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Relayware Partner Relationship Management

Your Customers Are All That Matter Pt.1

But What if You Don't Actually "Own" the Customer?

Posted on September 1, 2014 Mike Morgan

I attended the CRM Evolution conference in New York City last week where we sponsored the event and had a booth in the exhibition hall. It was a great opportunity for me to interact with many CRM experts – the likes of Paul Greenberg, Brent Leary, Denis Pombriant and others – as well as listen in on a number of panel presentations.  But after two days of drinking the CRM Kool-Aid (and hearing once again that United Airlines has a tendency to break more guitars than Pete Townsend in his day), I was starting to believe that in the eyes of the world’s largest corporations – I am a giant!  As a customer, I have the ability to bring these companies to their knees with little more than my Twitter or YouTube accounts. But more importantly, I also realized that it’s never been easier to win (and maintain) the adoration of you customers.  There is a plethora of affordable (and sometimes free!) technology at our disposal to manage the customer experience in ways we never imagined possible a decade ago. It truly is the age of the customer!

As I walked the exhibition floor and surveyed the dozens of technology vendors, it was evident how much everyone sounded alike.  “We’re the leading software platform that enables you to acquire, nurture, monitor, manage and analyse the customer experience.” It felt like the only thing that mattered in this world was “the customer”. I know, it is a CRM event …

Then I approached our booth. There it was emblazoned right at the top of our pop-up booth:  “Relayware, the #1 partnering automation platform”.  What leapt out at me from our signage was one word.  For two whole days not once did I hear any industry analyst or technology executive mention it – “partners”.

I toured the hall one more time to count how many of those exhibitors actually sold their products through partners. Almost all of them!  What many companies fail to realize is that a vast majority of commercial transactions … with a majority of their customers … are not made by them, but by their channel partners. On top of that, channel partners are frequently responsible for serving and supporting their customers as well.  So, how can any company that relies heavily upon an intermediary model for marketing, selling and supporting their products fail to recognize the critical importance of enabling those partners to be effective extensions of their own teams, as well as the custodians and facilitators of customer delight?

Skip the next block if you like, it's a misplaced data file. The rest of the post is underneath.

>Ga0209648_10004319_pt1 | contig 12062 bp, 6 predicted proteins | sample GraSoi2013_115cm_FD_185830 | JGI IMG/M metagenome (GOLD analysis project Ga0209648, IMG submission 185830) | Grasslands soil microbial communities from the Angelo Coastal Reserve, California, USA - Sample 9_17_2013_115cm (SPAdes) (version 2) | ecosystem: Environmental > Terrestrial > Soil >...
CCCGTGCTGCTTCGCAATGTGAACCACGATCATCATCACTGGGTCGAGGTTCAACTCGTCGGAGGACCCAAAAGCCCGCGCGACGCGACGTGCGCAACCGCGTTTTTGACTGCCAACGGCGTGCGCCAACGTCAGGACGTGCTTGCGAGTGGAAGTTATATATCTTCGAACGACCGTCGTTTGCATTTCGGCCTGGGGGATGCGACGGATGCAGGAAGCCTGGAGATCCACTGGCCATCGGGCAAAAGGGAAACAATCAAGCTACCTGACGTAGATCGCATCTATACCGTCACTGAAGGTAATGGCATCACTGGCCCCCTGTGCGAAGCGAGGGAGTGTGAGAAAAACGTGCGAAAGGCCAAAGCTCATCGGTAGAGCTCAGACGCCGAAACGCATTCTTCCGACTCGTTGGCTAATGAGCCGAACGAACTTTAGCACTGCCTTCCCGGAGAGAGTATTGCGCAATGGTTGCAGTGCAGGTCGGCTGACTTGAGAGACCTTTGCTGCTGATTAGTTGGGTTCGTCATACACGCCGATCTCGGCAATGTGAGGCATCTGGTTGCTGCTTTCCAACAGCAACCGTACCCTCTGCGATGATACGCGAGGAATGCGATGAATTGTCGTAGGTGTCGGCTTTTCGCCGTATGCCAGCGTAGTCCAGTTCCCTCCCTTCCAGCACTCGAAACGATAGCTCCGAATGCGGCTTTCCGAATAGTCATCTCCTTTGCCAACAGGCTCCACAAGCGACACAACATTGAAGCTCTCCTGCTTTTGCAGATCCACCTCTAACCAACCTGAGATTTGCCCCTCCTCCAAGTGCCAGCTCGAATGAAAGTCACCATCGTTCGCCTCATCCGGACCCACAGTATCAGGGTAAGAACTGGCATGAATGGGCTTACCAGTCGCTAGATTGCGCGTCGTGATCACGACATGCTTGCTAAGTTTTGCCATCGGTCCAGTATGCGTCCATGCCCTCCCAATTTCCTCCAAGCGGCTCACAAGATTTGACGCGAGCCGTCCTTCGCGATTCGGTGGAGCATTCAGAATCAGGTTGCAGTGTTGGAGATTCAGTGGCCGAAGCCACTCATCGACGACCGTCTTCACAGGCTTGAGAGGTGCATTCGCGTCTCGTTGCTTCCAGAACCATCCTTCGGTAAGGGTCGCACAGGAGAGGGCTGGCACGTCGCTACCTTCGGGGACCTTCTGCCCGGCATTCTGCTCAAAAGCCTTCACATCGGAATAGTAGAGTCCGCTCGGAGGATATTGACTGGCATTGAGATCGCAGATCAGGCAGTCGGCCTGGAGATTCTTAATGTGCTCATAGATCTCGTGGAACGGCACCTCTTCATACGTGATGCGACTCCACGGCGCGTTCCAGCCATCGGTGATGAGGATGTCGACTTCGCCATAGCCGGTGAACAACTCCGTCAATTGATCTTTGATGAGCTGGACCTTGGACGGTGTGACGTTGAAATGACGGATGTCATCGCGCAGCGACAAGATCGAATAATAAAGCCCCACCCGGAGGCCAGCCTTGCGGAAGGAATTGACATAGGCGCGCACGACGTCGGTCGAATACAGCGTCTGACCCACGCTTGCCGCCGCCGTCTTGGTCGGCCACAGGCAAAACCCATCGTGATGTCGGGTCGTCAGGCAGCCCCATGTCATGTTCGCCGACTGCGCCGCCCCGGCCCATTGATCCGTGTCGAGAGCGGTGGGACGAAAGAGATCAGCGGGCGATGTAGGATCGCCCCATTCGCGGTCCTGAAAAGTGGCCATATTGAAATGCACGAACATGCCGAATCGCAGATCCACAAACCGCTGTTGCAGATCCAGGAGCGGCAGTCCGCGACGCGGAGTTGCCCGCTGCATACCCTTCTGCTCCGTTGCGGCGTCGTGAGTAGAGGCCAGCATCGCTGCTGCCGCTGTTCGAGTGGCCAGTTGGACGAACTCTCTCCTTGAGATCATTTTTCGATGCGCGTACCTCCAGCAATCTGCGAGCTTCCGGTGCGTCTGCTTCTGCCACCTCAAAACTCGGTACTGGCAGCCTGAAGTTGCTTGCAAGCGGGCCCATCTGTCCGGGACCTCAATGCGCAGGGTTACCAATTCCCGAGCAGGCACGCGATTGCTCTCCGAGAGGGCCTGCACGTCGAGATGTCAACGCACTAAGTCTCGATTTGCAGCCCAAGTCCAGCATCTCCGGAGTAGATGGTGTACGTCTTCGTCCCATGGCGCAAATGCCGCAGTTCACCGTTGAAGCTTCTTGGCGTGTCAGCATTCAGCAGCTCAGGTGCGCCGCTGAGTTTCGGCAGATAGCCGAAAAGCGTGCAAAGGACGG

Sadly, the answer can be found in the boardroom. Most companies are led by C-level executives who have had little positive exposure to partner ecosystems. Frequently, they’re engineers, accountants and sales people who see indirect channels as a cost-center or a frustrating barrier to customer intimacy. Sometimes you’ll hear comments like, “partners require twice the work for half the revenue,” or in times of economic uncertainty, companies often retreat to the safe haven of direct selling. Company culture inevitably trickles downward, and as a consequence partner-centric cultures can be hard to find. It also highlights the failure of so many companies to exploit the true potential of their partnerships in maximizing revenues and in delighting their customers.

 

If your company sells to consumers and you don’t own your own outlets and you don’t consider your independent retailers are your biggest asset, then here’s an uncomfortable fact. There are over 700,000 firms with over 1.1 million establishments in the US that generate a total of approximately $4 trillion in sales. Breaking news: they own your customers, not you. And if your company sells to other companies and is not among those who consider the partner a hero, here’s another uncomfortable fact. Over ¾ of all businesses in the US employ less than 1,500 employees.

 

Channel partner large company size focus

Mix of US Business by Employee Size – Source US Census Bureau

Most companies don’t want to sell to them, or simply can’t, for either logistical reasons or the cost of sale is too high.  So instead, they typically devote most of their resources to trying to sell to large companies and you can see their point to an extent:

Channel partner company size consideration

Mix of US Business Revenue by Employee Size – Source US Census Bureau

A disproportionate share of fiscal output comes from large companies in spite of their relatively small numbers.  Not surprisingly, the result is they are inclined to spend more on the things you make or the services you provide. We should not ignore, however, that those companies with under 1,500 employees account for a greater slice of the economy overall than companies of 5,000 employees and above.

They also buy an awful lot of what you make, but they don’t buy much of it (if any) directly from you. What is more, when they have a problem, they don’t come to you to fix it. Instead, they go to their trusted local dealer, reseller, broker or sales agent to address the problem – frequently unbeknownst to you. The same company that will – for the duration of the customer’s relationship with your product or service – determine whether they are delighted with it and whether they will ever buy from you again. They represent your products, your brand, and your company. 

Think about that.

Come back next week for Part II as I go even deeper into the topic of controlling the customer journey and experience when you don’t really own the customer.

 

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